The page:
The story behind the soundtrack: Drive

Last Wednesday, I saw a sneak peak of the new Nicolas Winding Refn film, Drive. Head-rush inducing chase scenes, graphic violence, Carey Mulligan + Ryan Gosling love connection? You got ’em – all in a terse 100 minutes.

Though the relationship the movie hinges on is a bit unbelievable (seriously, Carey Mulligan? Gosling is hot, but CAN YOU NOT SEE WHAT A TOTAL LUNATIC HE IS? I mean that satin scorpion jacket alone should clue you in.), there’s no denying the film’s perverse beauty: from the stylized violence to the hypnotic retro techno/pop soundtrack.

Here’s “A Real Hero” by College, one of the soundtrack’s major songs:

After the applause during the credits died down at my screening, I was fortunate enough to hear a Q&A with Refn. The story he told about the film’s background was fascinating. Apparently, Universal came to him with a script for a movie called The Driver. (Not the same movie that ultimately got made.) They were hoping Harrison Ford would be in the title role, but after reading the script, he decided to ditch the project because he “didn’t want to die at the end.”

So Refn met with Gosling. Only their dinner date got cut short since Refn was on some crazy antibiotics that made him “as high as a kite.” So in the middle of their meal, Refn asked Gosling to drive him home. To mask the awkwardness of the drive, Gosling turned on the radio, and REO Speedwagon began to play. Refn turned it up as loud as it would go and started screaming along. Then, it wasn’t long before he started weeping. All the while, Gosling looked straight ahead, his expression neutral.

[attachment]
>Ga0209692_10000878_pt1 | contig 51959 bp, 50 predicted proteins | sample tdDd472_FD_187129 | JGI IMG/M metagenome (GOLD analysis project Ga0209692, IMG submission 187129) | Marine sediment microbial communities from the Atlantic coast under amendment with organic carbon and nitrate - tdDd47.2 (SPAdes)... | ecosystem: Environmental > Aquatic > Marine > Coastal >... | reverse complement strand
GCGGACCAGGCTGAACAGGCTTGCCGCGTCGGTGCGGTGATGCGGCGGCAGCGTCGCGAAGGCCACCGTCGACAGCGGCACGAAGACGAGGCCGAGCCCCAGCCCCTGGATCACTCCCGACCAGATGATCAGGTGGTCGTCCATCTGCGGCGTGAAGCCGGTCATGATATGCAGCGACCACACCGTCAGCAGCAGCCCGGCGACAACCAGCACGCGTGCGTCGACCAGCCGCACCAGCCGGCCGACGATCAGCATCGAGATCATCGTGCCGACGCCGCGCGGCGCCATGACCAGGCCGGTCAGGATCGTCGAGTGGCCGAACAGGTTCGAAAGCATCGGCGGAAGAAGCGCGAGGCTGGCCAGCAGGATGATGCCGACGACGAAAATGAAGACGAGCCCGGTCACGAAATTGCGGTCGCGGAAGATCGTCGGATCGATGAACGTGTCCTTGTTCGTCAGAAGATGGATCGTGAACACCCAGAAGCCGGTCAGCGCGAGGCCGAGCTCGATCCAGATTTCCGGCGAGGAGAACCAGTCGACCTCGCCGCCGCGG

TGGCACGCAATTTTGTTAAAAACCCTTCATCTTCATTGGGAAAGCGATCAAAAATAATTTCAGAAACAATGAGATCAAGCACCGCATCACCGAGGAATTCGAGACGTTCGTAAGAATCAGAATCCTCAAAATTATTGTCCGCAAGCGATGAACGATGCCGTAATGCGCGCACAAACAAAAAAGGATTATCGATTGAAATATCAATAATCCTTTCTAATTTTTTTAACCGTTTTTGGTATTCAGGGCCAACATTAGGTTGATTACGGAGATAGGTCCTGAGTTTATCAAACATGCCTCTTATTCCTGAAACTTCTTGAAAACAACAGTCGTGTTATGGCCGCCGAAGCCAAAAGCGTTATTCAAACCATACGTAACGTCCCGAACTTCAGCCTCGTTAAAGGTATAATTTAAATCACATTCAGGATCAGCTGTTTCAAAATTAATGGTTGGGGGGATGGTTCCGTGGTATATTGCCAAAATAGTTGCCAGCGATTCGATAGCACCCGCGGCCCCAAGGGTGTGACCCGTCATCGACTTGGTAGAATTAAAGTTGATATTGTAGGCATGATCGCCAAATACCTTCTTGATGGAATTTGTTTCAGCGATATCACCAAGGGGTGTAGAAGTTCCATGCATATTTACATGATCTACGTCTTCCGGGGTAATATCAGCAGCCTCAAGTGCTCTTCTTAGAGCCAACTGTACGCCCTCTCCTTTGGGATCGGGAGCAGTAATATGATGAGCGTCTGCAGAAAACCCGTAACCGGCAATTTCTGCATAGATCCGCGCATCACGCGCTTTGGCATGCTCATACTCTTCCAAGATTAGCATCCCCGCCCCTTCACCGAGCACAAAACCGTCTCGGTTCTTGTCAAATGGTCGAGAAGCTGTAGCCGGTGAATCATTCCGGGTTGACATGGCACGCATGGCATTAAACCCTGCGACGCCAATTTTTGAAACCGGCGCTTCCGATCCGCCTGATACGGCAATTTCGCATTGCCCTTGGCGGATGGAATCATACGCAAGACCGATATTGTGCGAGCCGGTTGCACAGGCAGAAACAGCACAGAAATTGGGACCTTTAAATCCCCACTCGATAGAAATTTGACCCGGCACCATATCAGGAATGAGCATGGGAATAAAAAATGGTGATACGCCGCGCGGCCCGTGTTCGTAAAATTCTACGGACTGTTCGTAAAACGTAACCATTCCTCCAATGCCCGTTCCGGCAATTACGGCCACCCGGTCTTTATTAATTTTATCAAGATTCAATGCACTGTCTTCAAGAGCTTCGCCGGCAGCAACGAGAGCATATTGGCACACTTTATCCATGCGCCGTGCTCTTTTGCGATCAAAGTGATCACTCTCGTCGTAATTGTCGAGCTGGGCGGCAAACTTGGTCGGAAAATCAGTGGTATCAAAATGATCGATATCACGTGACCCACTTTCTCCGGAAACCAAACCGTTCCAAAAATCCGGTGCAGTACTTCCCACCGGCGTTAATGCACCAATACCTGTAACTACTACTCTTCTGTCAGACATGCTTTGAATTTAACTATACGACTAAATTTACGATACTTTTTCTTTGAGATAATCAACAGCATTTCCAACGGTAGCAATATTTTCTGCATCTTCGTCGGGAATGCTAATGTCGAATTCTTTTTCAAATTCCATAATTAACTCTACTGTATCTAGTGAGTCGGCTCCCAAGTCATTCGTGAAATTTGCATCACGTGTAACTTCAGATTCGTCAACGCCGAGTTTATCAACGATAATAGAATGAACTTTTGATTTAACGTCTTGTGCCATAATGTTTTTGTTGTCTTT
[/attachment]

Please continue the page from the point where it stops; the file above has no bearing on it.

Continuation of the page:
After a few minutes of this, Refn yells, “I’ve got it! We’ll make a movie about a drive whose only emotional release is pop music!” Gosling pauses a beat, turns to Refn, and simply says, “Cool,” and that’s that. Refn turned Universal loose, re-imagined the script, and made it his own.

“Rock music didn’t suit the movie I was making,” says Refn. “I wanted to make a fairy tale, which is all about truth and purity, but the subtext is violence.”

“[Driver] is half man, half machine,” says Refn. “But the machinery, his car, is an antique. Late ’70s bands like Kraftwerk inspired my idea of making a movie where the score was electronic, but at an infant stage — crude in its technology, yet extremely poetic.” (1)


(1) From an interview with Refn in Spin. (Refn said the same at the Q&A.)

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